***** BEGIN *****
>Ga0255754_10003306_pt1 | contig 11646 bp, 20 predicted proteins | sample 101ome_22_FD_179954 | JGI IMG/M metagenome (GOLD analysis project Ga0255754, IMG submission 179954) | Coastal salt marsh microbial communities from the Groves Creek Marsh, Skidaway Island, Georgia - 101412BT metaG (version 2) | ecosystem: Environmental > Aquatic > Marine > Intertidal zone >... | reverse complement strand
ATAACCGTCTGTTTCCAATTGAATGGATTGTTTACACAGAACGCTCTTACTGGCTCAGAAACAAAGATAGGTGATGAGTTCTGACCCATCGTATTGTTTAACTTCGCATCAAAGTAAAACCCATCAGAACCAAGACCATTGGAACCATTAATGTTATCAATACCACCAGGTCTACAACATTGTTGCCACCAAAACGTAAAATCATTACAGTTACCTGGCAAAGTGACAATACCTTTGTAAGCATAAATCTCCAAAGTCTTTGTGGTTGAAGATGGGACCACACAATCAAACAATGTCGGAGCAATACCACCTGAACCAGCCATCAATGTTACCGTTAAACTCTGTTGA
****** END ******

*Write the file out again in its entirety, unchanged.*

>Ga0255754_10003306_pt1 | contig 11646 bp, 20 predicted proteins | sample 101ome_22_FD_179954 | JGI IMG/M metagenome (GOLD analysis project Ga0255754, IMG submission 179954) | Coastal salt marsh microbial communities from the Groves Creek Marsh, Skidaway Island, Georgia - 101412BT metaG (version 2) | ecosystem: Environmental > Aquatic > Marine > Intertidal zone >... | reverse complement strand
ATAACCGTCTGTTTCCAATTGAATGGATTGTTTACACAGAACGCTCTTACTGGCTCAGAAACAAAGATAGGTGATGAGTTCTGACCCATCGTATTGTTTAACTTCGCATCAAAGTAAAACCCATCAGAACCAAGACCATTGGAACCATTAATGTTATCAATACCACCAGGTCTACAACATTGTTGCCACCAAAACGTAAAATCATTACAGTTACCTGGCAAAGTGACAATACCTTTGTAAGCATAAATCTCCAAAGTCTTTGTGGTTGAAGATGGGACCACACAATCAAACAATGTCGGAGCAATACCACCTGAACCAGCCATCAATGTTACCGTTAAACTCTGTTGA